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Is it possible to mutate a region of a protein (says about 300 amino acids long) without actually mutating the gene?

One possible way that I can think of is to use RNAi and specifically block that region of the mRNA which codes for the 300 amino acids in the protein?

But then wouldn't it cause a problem in the translation of the remaining region of the protein?

Are there any methods out there to mutate a region of a protein without mutating the DNA?

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    $\begingroup$ "One possible way that I can think of is to use RNAi and specifically block that region of the mRna which codes for the 300 amino acids in the protein?".... Not possible. RNAi doesn't work that way. $\endgroup$ – WYSIWYG May 27 '16 at 11:46
  • $\begingroup$ Maybe there is a chemical to make error during translation by ribosoms. $\endgroup$ – Reyhaneh S Jun 1 '16 at 16:12
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I assume that you mean changing the amino acid sequence in a single protein in an organism to one that no longer reflects the sequence predicted from the DNA sequence. In that case, I would suggest using ADAR (Double-stranded RNA-specific adenosine deaminase) or similar enzymes. ADAR deaminates adenosine to inosine, which is read by the ribosome as a guanine. I know that it's activity is regulated, but I'm not sure how you could redirect it (perhaps with an antisense RNA that yields a double-stranded binding stretch in the target RNA.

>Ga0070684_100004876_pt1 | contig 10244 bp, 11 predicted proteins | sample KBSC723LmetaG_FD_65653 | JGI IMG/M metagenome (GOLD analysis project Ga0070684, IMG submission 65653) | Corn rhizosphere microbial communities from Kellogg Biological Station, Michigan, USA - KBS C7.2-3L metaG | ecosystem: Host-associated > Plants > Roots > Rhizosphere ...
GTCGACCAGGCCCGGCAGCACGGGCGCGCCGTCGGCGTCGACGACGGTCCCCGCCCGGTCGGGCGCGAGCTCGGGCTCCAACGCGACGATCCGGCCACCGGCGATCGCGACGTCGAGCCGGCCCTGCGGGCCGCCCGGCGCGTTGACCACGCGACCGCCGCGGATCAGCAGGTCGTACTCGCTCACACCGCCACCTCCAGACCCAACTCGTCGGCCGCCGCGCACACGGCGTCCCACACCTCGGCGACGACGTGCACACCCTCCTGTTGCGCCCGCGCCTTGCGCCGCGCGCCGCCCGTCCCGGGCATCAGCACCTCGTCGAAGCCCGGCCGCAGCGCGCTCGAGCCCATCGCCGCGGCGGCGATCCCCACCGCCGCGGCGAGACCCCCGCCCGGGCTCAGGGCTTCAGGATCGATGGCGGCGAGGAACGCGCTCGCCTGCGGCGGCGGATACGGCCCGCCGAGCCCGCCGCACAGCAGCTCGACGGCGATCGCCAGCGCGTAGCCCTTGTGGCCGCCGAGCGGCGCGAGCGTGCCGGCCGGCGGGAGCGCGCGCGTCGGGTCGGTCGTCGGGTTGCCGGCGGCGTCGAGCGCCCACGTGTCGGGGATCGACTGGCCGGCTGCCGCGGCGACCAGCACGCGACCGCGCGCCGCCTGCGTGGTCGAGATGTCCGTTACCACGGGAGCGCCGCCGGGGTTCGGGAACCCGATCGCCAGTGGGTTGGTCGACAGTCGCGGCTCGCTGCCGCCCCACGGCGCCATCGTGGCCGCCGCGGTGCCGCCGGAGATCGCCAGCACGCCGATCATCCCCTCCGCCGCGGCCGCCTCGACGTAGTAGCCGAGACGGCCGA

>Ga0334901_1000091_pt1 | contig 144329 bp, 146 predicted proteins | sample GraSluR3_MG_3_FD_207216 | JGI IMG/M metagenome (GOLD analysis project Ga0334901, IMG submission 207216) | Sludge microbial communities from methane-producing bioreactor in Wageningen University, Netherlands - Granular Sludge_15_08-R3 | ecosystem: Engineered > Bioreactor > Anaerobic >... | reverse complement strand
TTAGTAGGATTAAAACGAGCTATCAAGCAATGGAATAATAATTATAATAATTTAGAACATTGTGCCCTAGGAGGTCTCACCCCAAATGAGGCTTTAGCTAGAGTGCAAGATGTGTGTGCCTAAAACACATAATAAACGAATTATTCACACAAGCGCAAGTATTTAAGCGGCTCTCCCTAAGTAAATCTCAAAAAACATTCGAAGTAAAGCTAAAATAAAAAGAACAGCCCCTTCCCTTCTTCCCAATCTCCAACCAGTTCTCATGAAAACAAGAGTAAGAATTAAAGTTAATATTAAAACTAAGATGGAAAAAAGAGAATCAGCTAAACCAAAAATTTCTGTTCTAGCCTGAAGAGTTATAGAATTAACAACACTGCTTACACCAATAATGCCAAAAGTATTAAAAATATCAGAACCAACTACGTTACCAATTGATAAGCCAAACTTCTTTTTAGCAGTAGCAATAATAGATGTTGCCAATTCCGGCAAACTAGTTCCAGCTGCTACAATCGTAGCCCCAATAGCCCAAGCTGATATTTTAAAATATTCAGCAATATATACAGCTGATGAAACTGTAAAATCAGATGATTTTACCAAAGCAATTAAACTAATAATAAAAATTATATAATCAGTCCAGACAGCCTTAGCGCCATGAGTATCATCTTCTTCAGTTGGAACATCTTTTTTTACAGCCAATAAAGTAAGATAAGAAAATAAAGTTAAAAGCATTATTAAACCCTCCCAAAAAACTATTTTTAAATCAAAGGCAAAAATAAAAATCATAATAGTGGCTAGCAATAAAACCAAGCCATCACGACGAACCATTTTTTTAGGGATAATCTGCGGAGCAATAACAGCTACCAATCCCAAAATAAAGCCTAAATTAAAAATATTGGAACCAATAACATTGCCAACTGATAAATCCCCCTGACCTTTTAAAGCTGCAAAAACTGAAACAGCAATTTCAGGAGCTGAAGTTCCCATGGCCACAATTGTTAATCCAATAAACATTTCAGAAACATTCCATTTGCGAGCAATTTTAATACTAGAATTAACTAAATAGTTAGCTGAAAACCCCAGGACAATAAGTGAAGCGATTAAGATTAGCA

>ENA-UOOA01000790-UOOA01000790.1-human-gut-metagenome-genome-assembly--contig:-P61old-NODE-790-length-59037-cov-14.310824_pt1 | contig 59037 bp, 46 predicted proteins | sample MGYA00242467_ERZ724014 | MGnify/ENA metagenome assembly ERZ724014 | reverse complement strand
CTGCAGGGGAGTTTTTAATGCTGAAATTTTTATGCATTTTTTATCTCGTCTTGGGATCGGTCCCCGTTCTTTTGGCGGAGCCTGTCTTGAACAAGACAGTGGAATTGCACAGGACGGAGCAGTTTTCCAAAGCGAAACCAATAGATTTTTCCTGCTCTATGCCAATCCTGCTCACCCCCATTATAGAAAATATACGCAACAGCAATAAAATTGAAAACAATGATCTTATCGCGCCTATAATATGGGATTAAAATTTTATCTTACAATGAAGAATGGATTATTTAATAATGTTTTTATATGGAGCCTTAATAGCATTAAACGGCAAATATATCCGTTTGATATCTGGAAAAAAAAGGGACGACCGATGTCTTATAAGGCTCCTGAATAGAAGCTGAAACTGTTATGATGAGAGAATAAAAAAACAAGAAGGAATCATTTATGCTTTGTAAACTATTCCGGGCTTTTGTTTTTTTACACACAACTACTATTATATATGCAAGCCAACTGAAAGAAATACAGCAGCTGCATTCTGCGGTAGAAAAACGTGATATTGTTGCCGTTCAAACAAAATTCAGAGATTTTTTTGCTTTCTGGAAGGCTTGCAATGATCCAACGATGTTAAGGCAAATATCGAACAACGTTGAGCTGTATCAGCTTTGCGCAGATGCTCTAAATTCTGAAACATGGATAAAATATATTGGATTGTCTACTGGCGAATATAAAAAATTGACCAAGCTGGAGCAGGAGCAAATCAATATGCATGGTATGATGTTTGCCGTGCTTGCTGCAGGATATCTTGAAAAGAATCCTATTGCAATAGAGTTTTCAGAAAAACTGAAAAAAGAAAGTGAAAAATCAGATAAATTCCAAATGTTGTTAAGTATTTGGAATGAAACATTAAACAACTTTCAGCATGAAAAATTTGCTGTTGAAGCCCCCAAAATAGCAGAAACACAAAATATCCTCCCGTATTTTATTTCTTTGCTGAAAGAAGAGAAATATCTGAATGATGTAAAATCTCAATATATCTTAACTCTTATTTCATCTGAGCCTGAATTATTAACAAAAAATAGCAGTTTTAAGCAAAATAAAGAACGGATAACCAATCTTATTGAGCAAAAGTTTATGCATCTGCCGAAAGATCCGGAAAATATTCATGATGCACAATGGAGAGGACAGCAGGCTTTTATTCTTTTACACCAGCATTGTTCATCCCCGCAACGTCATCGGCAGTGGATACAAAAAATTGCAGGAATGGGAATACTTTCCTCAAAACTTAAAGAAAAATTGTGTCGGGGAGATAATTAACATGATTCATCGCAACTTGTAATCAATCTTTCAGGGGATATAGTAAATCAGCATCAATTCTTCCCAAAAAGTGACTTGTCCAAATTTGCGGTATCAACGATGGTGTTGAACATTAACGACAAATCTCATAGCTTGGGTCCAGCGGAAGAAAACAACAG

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To a certain extent, maybe. However RNAi would not work as you describe because it causes the whold mRNA to be degraded not just a portion of it.

If the gene in question is spliced, you could probably influence the splicing pattern by triggering certain signalling pathways. But this is limited to producing different splicing variants of your gene and is likely equally or more difficult than mutating the actual gene.

Another alternative would be to produce mutated mRNA and inject/transform/transfec that into the cell in question but again this is likely as difficult or more difficult than mutating the gene.

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